As regards PsA, ~40% of the subjects with psoriasis eventually develop it, with the same frequency in both genders and varying ages of onset. PsA belongs to the spectrum of spondyloarthropathy, and it is generally classified as an RF negative inflammatory arthritis in the presence of psoriasis [2,4].
Overall, a multifactorial etiology characterizes both the diseases, with environmental and genetic factors influencing their onset, progression, clinical variability and, eventually, the drug response [3,4,5].
Regarding the genetic component of RA and PsA, HLA genes seem to play an essential role, and the presence of specific HLA alleles is defined as a predisposing factor for both diseases [6,7]. In particular, HLA-DRB1 alleles have been strongly associated with the risk of developing RA. Generally, the RA-associated HLA-DRB1 alleles are characterised by a sequence of five amino acids, called the “shared epitope”, which might lead to the incorrect presentation of autoantigens to T cells by the antigen-presenting cells (APCs), causing an autoimmune response. Further, patients carrying the shared epitope alleles are predisposed to more destructive joint disease and increased mortality [6]. In particular, HLA-DRB1*04 is the allele that has been more frequently associated with RA development. However, other alleles, such as HLA-DRB1*01 and HLA-DRB1*10:01 have a role in RA [1].
Regarding PsA-predisposing alleles, it has been proven that HLA class I genes have a critical role. Interestingly, each allele is associated with different clinical features. In particular, HLA-B*39:01, HLA-B*38:01, and HLA-B*08:01 are risk factors for the development of PsA [7], but HLA-B*27 is associated with more severe forms as well as with specific symptoms, such as spondylitis and uveitis [8,9].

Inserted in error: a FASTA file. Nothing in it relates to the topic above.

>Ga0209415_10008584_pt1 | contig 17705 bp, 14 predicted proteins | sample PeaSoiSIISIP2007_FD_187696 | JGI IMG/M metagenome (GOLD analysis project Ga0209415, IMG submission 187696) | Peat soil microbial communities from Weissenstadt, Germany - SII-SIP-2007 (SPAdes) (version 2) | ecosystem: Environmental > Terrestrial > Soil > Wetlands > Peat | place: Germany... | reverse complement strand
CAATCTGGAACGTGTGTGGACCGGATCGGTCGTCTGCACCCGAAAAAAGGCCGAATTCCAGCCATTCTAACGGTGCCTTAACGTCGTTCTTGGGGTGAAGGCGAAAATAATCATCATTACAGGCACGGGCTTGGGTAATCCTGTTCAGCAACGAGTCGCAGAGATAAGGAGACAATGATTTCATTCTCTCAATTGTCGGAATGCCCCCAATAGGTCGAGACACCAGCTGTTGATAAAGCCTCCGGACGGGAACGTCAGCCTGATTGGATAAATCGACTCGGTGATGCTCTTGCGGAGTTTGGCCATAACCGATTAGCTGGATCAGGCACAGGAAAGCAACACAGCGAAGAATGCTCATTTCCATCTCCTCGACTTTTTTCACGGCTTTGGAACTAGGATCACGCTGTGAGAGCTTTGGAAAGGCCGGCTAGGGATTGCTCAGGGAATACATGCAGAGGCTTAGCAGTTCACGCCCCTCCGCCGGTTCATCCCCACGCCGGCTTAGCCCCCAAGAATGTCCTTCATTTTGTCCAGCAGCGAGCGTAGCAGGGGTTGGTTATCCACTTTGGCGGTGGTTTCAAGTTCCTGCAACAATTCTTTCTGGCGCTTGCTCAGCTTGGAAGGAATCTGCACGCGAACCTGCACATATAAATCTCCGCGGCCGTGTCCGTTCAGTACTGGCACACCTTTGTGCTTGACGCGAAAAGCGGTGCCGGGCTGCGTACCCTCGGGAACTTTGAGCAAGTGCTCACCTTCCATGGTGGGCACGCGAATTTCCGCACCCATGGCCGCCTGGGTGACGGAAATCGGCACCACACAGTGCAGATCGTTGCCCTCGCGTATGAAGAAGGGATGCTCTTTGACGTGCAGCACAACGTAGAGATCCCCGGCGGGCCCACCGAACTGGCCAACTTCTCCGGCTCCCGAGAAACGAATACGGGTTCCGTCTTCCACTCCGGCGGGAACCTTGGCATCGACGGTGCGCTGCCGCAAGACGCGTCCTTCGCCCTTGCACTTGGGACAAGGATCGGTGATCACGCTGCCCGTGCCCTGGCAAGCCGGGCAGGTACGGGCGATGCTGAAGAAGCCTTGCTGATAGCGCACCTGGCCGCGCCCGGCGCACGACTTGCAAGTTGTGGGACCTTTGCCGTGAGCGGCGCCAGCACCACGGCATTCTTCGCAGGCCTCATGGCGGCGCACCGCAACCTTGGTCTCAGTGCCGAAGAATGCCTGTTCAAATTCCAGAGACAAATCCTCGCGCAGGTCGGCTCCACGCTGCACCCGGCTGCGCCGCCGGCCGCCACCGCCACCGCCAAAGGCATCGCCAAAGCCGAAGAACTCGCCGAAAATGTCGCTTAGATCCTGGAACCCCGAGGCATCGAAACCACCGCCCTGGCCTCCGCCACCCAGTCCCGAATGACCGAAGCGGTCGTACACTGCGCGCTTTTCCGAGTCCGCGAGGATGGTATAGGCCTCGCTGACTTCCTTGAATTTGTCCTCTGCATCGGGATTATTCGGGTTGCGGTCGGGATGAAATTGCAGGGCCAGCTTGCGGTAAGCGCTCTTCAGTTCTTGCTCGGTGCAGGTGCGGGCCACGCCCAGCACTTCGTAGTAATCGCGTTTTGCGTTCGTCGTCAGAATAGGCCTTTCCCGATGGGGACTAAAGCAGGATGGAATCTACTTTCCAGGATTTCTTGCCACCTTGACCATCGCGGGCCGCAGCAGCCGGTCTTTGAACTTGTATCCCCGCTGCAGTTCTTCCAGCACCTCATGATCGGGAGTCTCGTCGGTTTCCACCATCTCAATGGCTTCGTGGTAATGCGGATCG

So far, few non-HLA genes have also been associated with the development of both diseases. For example, it has been established that HLA-DRB1 alleles and pathogenic variants within the PTPN22 gene are responsible for 50% of the genetic component of RA in European patients [1]. Regarding PsA, IL23R, TNFAIP3, IL12B, and PTPN22 gene variants are defined as risk factors [4].
Patients affected by RA/PsA can follow different therapeutic regimes with synthetic and biological Disease-Modifying Antirheumatic Drugs (DMARDs) [10,11]. Briefly, RA patients are initially treated with conventional synthetic (cs) DMARDs (i.e., methotrexate (MTX), leflunomide, sulfasalazine); in the case of therapeutic failure, targeted synthetic (ts) DMARDs (i.e., JAK inhibitors) and biological (b) DMARDs can also be employed. To date, several bDMARDs, and their biosimilar (bsDMARDs), targeting different pathways, are available (i.e., anti-TNF, anti-IL6 receptor, anti-IL-1ra abatacept, rituximab). Glucocorticoids (GC) are often co-administered with various therapies [10]. On the other hand, PsA-specific therapeutic regimens often include anti-IL17 and anti-IL12/IL23 therapies. Anti-TNF drugs are also commonly administrated